Heating Seattle backyard studio with soda cans as solar panels

Peter Rowan left his job as a “corporate weenie” in 2010 to live a life with less stuff and fewer expenses and with more time to pursue his dreams. Since downsizing his life, he’s begun writing fiction from home (in addition to a teaching gig) so for a bit more privacy, this year he decided to single-handedly convert the family’s unused garage into his off-grid writing retreat. Crafting it mostly out of repurposed materials, he decided to heat it using a home-made, recycled can solar panel.
After collecting 275 cans (soda, juice, mineral water and beer), he began to drill holes into the ends, glue them together and fit them into a box crafted from plywood and 2 by 4’s. Adding a bit of black spray paint and some plexiglass, he created his home-made solar panel. He salvaged a couple of fans from an old computer to create a system for pushing cold air into the solar panel and pushing the hot air out and into his office.
In this video, Mary Rowan used her iphone to film her husband’s month-long process building a solar heater with recycled cans. Granted Seattle may not be the ideal spot for solar, but Peter says that it seems to heat up the space by about 5 or 6 degrees even on a “crummy day” and when the sun is out it can provide too much heat.

Instructions for building a solar heater with recycled cans: http://faircompanies.com/blogs/view/building-a-solar-heater-with-recycled-cans/

More info on original story: http://faircompanies.com/videos/view/heating-seattle-backyard-shed-with-soda-cans-as-solar-panels/

Peter’s fiction: http://www.amazon.com/Peter-Rowan/e/B007XVTLF4/
Video Rating: / 5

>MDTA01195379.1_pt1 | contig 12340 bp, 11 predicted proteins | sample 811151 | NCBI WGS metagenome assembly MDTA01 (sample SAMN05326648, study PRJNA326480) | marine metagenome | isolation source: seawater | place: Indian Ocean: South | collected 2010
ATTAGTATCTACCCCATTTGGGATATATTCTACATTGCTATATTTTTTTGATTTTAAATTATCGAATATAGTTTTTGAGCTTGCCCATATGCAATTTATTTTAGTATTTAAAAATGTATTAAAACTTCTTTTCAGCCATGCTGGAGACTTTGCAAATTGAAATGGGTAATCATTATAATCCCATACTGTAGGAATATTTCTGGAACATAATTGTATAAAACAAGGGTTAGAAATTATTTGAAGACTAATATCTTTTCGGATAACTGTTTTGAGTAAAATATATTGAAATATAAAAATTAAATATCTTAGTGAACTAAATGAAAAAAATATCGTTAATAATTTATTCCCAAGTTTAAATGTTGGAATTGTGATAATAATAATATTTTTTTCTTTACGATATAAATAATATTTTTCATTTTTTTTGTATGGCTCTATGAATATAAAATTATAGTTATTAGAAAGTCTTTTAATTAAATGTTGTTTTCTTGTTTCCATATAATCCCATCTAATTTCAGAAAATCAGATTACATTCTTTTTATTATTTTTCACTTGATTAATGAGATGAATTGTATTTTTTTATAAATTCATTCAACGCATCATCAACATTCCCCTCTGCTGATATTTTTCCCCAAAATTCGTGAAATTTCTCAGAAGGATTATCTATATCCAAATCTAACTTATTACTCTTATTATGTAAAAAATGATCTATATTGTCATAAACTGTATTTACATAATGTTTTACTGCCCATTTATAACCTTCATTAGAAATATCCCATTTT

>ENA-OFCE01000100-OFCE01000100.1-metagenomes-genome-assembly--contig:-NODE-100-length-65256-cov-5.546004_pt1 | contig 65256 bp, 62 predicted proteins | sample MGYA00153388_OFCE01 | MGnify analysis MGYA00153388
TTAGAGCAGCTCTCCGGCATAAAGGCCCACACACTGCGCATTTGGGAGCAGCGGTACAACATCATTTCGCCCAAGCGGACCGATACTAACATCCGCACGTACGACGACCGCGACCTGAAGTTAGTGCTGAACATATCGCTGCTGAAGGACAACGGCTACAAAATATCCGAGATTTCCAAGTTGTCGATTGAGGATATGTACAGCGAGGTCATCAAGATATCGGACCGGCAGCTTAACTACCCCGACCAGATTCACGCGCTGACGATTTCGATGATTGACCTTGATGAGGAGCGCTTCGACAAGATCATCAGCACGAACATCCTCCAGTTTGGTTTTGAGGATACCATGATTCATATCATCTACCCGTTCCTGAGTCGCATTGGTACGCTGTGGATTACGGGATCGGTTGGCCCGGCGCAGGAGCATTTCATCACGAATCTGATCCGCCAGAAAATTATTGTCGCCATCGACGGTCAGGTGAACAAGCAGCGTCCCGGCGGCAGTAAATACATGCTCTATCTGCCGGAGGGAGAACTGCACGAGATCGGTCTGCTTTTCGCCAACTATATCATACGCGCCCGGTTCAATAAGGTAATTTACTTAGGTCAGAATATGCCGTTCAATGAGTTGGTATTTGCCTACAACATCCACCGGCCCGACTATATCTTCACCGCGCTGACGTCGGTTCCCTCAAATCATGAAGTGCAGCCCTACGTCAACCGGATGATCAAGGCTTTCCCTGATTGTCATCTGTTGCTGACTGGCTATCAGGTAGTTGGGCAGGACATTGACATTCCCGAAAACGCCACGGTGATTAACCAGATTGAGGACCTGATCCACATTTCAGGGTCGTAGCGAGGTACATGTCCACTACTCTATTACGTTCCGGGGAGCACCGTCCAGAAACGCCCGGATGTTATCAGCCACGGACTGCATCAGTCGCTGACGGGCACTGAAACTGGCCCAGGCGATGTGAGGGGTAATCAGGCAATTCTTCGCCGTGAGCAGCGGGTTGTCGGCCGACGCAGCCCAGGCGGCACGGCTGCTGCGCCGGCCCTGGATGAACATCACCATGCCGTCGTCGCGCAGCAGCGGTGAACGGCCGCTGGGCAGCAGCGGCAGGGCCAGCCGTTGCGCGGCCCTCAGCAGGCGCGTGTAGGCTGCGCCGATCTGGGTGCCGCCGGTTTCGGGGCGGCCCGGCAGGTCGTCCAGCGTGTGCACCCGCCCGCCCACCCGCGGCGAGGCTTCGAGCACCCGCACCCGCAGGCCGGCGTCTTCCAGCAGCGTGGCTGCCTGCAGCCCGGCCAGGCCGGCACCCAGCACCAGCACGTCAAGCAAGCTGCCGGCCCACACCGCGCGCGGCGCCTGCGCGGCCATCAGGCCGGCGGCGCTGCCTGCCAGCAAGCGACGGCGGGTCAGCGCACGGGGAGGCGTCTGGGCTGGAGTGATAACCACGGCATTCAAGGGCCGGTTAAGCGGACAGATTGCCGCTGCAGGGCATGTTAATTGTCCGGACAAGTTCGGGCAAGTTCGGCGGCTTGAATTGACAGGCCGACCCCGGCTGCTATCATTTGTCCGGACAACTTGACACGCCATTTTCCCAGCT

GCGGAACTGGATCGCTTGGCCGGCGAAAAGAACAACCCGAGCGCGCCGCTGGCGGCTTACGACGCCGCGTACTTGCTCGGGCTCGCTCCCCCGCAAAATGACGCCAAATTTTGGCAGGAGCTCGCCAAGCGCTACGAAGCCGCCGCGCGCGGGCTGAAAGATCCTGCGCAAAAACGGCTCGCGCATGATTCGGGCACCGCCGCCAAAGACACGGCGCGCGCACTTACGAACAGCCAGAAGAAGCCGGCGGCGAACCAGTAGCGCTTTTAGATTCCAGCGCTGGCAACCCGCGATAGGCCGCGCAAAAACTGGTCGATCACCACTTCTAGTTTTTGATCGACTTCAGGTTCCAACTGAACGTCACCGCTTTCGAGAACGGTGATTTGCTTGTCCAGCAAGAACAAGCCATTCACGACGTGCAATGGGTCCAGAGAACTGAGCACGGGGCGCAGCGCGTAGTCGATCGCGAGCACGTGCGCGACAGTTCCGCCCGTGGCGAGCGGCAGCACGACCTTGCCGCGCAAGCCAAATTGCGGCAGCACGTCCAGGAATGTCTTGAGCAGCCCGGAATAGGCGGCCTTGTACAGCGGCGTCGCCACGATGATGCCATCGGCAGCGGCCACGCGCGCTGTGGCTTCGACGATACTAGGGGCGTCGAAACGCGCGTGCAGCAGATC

20 Responses to Heating Seattle backyard studio with soda cans as solar panels

  1. Saucerful says:

    That Zeppelin IV record is going to get warped PDQ… along with all the rest of this LPs. Truly sad.

  2. Angie Krajewski says:

    What you coukd do toadd the days where there is no dun or at night…to have a would stove….

  3. onkar phall says:

    Crud but good

  4. Andrea Wisner says:

    There are many videos on how to do this, with people who understand better.

  5. Darrell Hughes says:

    a regular twist can opener also cuts the tops and bottoms out quicker cleaner and bigger hole …… the trick is to not squeeze the can opener to hard, or it cuts weird ……… a few cans of practice and you will get it.

  6. Sherri Jones says:

    Why didn't you use a chothes dryer vent for the bottom return air and the top supply air. Then if you wanted to take off your solar heater in the summer all you would have to do is cap the vents and duct tape them. You could use foil backed duct insulation to insulate the elbows. You could also use a military P38 to open the top of soda cans to get better air flow and have a better convection of heat. You could use a varible speed control to speed up or slow the air movement out of the solar air heater.

  7. Charles Eye says:

    I feel like adding some of those magnifying lenses we used to put on old televisions would increase the efficiency a great deal.

  8. mark cooper says:

    For the sake of your children don't quit your day job!

  9. Martin Rickarx says:

    piss your pants nobody will no stay warm

  10. Gary Crumrine says: